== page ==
Unlocking the Power of Serverless: Deploying Lambdas with AWS CDK

Unlocking the Power of Serverless: Deploying Lambdas with AWS CDK

6 September 2023

Miguel Losa

Serverless computing is clearly on the rise. Many companies are starting to realise its potential when used correctly, but they don’t always know how to deploy these tools. In this blog, we’ll explore one of the most popular serverless solutions out there: AWS Lambda. We’ll show when and why to use Lambda functions, and how you can deploy them using Cloud Development Kit (CDK), the AWS Infrastructure as Code (IaC) tool. Let’s dive in!

What is AWS Lambda?

Amazon Web Services (AWS) Lambda is a serverless computing service that has revolutionised the way developers execute code. Thanks to AWS Lambda, you won’t have to worry about server provisioning and management anymore. You’ll get to focus on writing the logic of your application, while AWS handles the scaling, patching, and infrastructure management.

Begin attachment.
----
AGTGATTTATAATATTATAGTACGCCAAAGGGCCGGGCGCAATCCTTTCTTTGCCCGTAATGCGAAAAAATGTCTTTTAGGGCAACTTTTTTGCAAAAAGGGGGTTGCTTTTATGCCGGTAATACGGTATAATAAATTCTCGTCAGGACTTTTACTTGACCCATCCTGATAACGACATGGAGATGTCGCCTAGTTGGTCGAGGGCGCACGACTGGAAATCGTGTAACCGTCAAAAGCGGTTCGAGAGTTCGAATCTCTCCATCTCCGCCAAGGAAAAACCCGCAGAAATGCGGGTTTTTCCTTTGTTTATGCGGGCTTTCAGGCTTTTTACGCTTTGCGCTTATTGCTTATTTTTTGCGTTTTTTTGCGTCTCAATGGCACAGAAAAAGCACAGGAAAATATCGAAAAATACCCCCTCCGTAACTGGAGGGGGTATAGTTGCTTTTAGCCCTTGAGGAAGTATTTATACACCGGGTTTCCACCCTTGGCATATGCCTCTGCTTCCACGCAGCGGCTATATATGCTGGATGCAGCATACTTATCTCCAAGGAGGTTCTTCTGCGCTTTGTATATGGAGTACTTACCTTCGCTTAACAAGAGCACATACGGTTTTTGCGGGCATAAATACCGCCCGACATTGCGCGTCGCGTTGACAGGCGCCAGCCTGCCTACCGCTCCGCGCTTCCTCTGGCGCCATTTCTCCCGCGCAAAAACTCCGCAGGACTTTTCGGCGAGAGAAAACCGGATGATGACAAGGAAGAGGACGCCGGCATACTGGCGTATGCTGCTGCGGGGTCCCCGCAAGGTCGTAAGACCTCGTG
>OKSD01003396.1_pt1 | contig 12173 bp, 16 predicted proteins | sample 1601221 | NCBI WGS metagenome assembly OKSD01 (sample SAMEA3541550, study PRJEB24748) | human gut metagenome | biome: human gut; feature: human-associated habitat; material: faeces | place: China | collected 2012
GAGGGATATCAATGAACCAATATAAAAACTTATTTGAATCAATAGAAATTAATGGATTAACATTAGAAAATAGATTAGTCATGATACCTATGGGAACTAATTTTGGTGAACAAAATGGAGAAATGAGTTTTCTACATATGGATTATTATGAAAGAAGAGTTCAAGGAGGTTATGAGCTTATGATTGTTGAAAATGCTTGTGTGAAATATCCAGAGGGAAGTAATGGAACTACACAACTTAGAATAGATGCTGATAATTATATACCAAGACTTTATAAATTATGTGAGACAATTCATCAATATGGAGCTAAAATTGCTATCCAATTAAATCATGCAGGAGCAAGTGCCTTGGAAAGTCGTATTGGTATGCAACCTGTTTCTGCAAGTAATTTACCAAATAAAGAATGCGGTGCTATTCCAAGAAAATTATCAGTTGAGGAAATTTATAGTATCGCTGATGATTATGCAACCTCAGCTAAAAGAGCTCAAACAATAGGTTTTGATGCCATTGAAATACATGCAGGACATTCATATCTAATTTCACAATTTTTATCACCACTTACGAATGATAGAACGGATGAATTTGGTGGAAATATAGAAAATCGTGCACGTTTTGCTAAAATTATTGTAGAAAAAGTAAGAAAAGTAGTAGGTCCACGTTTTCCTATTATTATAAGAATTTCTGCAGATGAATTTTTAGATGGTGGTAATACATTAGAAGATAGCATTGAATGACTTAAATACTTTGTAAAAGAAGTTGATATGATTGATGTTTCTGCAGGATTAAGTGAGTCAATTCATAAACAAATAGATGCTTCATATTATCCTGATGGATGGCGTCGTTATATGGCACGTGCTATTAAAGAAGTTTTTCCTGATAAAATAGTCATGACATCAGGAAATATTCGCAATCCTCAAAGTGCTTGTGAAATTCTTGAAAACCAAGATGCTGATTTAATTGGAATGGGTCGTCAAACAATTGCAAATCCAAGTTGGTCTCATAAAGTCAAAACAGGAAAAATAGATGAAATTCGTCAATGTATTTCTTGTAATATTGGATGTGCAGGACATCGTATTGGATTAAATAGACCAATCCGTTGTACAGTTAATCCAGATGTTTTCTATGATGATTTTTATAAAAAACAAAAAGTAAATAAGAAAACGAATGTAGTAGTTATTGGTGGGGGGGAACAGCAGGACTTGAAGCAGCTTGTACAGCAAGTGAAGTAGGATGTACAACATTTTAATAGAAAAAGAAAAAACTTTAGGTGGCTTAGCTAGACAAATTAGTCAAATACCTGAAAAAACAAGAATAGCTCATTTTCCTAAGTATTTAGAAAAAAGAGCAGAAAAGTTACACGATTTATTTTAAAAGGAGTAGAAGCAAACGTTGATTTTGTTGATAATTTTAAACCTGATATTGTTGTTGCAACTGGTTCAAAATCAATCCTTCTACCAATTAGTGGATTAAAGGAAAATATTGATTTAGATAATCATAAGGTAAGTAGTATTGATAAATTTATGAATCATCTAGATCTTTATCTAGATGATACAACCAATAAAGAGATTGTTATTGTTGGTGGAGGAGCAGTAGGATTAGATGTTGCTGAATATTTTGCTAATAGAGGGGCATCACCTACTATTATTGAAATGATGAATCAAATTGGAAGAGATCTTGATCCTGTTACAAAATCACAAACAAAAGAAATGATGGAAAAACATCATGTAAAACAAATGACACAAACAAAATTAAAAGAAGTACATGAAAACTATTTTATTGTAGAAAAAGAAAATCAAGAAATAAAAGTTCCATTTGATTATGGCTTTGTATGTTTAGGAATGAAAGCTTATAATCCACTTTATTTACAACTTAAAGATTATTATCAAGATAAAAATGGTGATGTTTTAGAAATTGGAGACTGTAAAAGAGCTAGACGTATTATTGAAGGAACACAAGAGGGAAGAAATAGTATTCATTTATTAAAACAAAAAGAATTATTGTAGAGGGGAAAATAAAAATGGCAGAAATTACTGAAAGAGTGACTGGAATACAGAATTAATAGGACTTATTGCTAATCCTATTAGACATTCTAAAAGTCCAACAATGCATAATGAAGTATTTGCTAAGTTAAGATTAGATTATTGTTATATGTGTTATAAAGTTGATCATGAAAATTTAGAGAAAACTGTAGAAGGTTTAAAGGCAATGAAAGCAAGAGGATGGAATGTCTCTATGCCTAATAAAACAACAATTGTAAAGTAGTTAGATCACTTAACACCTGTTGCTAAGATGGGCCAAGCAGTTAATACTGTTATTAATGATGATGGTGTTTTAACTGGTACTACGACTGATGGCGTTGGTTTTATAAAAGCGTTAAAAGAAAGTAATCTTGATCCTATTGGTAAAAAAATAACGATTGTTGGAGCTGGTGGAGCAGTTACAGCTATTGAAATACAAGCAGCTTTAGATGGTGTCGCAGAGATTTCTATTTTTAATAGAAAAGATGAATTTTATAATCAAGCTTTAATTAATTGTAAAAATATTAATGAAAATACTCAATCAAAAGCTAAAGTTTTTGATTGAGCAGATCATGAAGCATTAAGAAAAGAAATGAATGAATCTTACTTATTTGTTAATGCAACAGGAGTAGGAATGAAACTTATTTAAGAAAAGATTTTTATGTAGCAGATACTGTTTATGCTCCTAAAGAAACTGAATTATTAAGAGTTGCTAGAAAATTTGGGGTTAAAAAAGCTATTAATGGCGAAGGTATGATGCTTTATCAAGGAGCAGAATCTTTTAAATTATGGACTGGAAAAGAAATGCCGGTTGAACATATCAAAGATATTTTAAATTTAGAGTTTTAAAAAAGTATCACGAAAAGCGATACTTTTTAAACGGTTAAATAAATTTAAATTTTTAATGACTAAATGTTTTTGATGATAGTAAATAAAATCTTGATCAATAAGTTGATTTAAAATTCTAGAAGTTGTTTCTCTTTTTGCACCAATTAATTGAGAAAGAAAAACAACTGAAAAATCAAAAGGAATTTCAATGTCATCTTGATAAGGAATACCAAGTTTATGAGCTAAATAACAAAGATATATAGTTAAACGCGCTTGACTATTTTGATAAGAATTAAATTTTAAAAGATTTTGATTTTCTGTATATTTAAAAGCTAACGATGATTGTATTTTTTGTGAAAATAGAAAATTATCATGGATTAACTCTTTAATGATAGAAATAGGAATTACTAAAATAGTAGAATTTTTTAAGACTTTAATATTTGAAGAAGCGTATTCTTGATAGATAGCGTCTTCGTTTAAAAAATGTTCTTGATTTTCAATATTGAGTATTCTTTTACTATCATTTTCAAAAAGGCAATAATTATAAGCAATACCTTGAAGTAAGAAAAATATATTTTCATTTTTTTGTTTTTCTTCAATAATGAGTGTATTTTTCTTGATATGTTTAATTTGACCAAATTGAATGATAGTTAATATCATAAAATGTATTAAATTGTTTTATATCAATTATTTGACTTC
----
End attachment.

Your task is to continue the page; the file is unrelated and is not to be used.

Lambda functions are event-driven, and can be triggered by various events. Data alterations in an Amazon S3 bucket, updates to a DynamoDB table, messages from Amazon Simple Notification Service (SNS), … you name it, Lambda can (probably) use it as a trigger. When triggered, Lambda will automatically provision the necessary resources, execute the code, and scale down when the function is idle. If it has been implemented correctly, this resource-efficient approach will help you to save costs, because you’ll no longer have to keep dormant services running.